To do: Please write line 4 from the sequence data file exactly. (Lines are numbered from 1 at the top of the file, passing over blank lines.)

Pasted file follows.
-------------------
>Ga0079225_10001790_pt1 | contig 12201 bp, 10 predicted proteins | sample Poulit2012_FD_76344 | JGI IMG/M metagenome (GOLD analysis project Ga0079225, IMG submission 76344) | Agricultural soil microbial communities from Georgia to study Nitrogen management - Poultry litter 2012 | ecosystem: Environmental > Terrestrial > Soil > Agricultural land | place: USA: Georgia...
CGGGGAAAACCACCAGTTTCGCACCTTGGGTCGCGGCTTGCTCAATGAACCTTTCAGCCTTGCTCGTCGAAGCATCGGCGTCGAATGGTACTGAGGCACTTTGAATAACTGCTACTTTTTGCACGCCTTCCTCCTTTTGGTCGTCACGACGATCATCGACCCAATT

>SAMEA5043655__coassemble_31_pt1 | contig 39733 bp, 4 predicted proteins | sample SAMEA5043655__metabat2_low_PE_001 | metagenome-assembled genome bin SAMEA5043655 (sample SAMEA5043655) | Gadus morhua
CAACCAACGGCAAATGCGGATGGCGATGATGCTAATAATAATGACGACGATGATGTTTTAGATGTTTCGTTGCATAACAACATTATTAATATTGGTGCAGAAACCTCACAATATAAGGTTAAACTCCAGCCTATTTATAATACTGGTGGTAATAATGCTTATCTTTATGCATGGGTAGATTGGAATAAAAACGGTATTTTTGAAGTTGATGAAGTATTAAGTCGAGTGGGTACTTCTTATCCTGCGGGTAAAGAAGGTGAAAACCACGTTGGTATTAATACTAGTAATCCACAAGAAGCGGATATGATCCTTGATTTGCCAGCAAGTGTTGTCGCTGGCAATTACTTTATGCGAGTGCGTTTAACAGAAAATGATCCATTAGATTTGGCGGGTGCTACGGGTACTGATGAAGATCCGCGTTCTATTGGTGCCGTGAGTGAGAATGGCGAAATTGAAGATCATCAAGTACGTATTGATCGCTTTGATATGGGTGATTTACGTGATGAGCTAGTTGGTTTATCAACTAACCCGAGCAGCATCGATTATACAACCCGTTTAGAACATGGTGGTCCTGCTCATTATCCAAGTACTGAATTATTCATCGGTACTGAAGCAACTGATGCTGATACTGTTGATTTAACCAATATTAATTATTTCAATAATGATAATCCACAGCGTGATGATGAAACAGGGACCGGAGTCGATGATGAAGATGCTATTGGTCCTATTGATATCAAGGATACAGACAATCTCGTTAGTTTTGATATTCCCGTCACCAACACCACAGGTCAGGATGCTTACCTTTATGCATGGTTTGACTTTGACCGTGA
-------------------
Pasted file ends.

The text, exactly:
CAACCAACGGCAAATGCGGATGGCGATGATGCTAATAATAATGACGACGATGATGTTTTAGATGTTTCGTTGCATAACAACATTATTAATATTGGTGCAGAAACCTCACAATATAAGGTTAAACTCCAGCCTATTTATAATACTGGTGGTAATAATGCTTATCTTTATGCATGGGTAGATTGGAATAAAAACGGTATTTTTGAAGTTGATGAAGTATTAAGTCGAGTGGGTACTTCTTATCCTGCGGGTAAAGAAGGTGAAAACCACGTTGGTATTAATACTAGTAATCCACAAGAAGCGGATATGATCCTTGATTTGCCAGCAAGTGTTGTCGCTGGCAATTACTTTATGCGAGTGCGTTTAACAGAAAATGATCCATTAGATTTGGCGGGTGCTACGGGTACTGATGAAGATCCGCGTTCTATTGGTGCCGTGAGTGAGAATGGCGAAATTGAAGATCATCAAGTACGTATTGATCGCTTTGATATGGGTGATTTACGTGATGAGCTAGTTGGTTTATCAACTAACCCGAGCAGCATCGATTATACAACCCGTTTAGAACATGGTGGTCCTGCTCATTATCCAAGTACTGAATTATTCATCGGTACTGAAGCAACTGATGCTGATACTGTTGATTTAACCAATATTAATTATTTCAATAATGATAATCCACAGCGTGATGATGAAACAGGGACCGGAGTCGATGATGAAGATGCTATTGGTCCTATTGATATCAAGGATACAGACAATCTCGTTAGTTTTGATATTCCCGTCACCAACACCACAGGTCAGGATGCTTACCTTTATGCATGGTTTGACTTTGACCGTGA